April Word of Life

“I am the good shepherd. The good shepherd lays down his life for the sheep” (Jn 10:11).

Images of biblical culture and references to the slow pace of nomadic and pastoral life seem far removed from our daily needs for efficiency and competitiveness. Yet we too sometimes feel the need to pause, to find a place to rest and to encounter someone who welcomes us just as we are. Jesus presents himself as the one who, more than anyone else, is ready to welcome us and offer us rest: indeed he is ready to give his life for each one of us. In the long passage of John’s Gospel from which this word of life is taken, he assures us that he is the presence of God in the history of each person just as the prophets promised to the people of Israel. [i] Jesus is the shepherd and guide who knows and loves his sheep; that is, he knows and loves his weary and sometimes lost people. He is not a stranger who ignores the needs of the flock, nor a thief who comes to steal, nor a brigand who kills and scatters, nor a mercenary who acts only out of self interest.

“I am the good shepherd. The good shepherd lays down his life for the sheep.”

The flock that Jesus considers to be his own certainly consists of his disciples and all those who have already received the gift of baptism but there are others too. Jesus knows every human creature, he calls them by name and tenderly cares for each one. He is the true shepherd who not only guides us towards life and searches for us whenever we go astray[ii] but has also already given his life so that the will of the Father could be fulfilled, that is, so that we experience the fullness of personal communion with him and, though mortally wounded by sin, we can rediscover our brother and sisterhood. Each of us can try to recognize God’s voice, hear his word addressed to us and trustingly follow it. Above all, we can he sure that we are loved, understood and forgiven unconditionally by the one who tells us:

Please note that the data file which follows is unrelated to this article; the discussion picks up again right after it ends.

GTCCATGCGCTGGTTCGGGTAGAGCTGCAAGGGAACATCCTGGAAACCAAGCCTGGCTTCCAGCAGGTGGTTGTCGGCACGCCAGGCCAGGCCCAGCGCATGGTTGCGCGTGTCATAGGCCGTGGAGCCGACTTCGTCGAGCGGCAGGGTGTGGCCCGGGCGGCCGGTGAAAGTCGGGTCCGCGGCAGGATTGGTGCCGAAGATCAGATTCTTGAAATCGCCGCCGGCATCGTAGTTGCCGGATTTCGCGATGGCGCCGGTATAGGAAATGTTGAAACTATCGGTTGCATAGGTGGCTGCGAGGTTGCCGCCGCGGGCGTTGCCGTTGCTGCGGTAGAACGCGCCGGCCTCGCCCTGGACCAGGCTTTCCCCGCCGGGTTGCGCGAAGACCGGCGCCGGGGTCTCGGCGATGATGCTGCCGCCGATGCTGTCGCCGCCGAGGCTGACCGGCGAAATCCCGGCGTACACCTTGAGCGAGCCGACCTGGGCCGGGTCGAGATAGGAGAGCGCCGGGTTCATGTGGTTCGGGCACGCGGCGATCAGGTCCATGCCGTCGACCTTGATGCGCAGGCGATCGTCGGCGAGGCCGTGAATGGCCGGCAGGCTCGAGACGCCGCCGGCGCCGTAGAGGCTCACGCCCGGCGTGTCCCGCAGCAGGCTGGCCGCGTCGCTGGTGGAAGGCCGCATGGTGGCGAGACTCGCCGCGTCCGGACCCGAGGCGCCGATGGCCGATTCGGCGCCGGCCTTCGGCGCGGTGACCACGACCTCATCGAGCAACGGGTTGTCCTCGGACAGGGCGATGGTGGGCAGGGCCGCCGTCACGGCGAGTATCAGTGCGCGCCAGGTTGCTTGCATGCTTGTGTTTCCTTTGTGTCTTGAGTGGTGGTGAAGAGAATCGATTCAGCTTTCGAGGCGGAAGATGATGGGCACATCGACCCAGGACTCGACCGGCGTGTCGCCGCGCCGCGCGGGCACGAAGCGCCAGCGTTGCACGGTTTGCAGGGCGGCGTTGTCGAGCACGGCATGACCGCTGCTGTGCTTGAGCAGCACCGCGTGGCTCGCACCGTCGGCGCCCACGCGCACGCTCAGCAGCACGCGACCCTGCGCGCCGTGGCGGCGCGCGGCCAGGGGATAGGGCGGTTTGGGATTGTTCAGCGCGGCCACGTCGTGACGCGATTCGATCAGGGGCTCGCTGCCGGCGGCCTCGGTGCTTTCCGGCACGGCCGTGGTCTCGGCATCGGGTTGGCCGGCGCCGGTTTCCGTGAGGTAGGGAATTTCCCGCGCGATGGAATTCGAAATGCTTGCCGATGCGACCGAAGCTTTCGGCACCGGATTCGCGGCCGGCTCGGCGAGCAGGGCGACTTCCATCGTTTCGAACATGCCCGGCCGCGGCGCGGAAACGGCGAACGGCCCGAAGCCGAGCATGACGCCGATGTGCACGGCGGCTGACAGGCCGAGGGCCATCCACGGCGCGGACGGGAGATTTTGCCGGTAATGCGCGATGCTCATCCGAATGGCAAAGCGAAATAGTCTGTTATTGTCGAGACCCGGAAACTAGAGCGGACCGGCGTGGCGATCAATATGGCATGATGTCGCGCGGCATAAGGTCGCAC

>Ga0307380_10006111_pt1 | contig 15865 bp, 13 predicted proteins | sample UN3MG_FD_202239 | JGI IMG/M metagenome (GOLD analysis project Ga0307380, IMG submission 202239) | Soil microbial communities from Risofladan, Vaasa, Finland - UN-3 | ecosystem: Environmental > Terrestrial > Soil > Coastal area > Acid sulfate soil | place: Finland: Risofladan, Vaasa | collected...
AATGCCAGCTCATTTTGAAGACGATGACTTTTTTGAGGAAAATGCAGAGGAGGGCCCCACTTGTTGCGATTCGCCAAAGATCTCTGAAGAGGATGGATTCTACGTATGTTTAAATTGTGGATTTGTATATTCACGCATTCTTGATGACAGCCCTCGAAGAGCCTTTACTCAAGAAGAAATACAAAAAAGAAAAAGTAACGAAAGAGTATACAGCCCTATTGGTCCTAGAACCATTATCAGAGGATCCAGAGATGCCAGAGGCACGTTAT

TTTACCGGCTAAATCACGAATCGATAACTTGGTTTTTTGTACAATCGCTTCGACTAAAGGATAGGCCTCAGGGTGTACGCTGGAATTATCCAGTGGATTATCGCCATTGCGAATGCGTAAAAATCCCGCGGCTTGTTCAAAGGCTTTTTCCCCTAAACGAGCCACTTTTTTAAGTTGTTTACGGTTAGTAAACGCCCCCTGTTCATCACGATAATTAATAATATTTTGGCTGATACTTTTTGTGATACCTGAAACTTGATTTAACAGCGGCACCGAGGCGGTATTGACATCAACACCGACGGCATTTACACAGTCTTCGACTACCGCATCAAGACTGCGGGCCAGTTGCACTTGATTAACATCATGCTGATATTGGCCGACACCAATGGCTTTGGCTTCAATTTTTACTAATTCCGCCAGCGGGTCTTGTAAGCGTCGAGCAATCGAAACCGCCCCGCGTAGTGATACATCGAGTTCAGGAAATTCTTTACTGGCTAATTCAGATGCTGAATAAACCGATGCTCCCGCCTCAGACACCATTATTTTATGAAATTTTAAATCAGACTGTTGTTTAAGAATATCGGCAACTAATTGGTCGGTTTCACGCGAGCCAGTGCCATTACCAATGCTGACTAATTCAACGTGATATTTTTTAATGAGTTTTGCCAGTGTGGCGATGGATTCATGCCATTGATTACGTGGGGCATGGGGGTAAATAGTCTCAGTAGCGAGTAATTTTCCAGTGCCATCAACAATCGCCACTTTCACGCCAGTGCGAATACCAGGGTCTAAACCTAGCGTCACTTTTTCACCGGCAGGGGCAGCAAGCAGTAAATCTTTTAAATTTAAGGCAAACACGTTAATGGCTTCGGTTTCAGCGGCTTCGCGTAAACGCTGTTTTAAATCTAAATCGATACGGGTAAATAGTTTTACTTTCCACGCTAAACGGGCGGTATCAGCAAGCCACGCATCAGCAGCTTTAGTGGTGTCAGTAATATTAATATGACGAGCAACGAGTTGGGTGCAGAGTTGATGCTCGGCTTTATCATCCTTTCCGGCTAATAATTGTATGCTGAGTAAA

“I am the good shepherd. The good shepherd lays down his life for the sheep.”

When, at least in a small way, we experience this silent but powerful presence in our lives, the desire to share this and grow in our capacity to care and welcome others begins to burn in our hearts. Following Jesus’ example, we can try to know and better understand the members of our family, our colleagues and our neighbours: we can begin to allow other people’s needs to disturb our peaceful lives Love can give us great imagination: we can find ways of involving others in what we do and new ways of engaging with them. In our own small way, we can contribute to building fraternal and open communities, capable of patiently and courageously accompanying many others on their journey through life.

Meditating on this same phrase from the Gospel, Chiara Lubich wrote: “Jesus will openly say of himself: ‘No one has greater love than this: to lay down one’s life for one’s friends’ (Jn 15:13). And he lives his offering to the full. His love is all encompassing, that is, a love made up of a real willingness to offer, to give one’s life. God also asks of us … acts of love that have (at least in intention and decision) the measure of his love… Only such a love is a Christian love: not any love, not a veneer of love, but a love so great that it puts life at stake. By doing this, our lives as Christians will take a qualitative leap, a great qualitative leap. And then we will see men and women from every corner of the earth gather around Jesus, attracted by his voice”. [iii]

Letizia Magri

[i] Cf Ez. 34:24-31

[ii] Cf Lk. 15:2-7, Mt. 8:12-14

[iii] C. Lubich Word of Life April 1997


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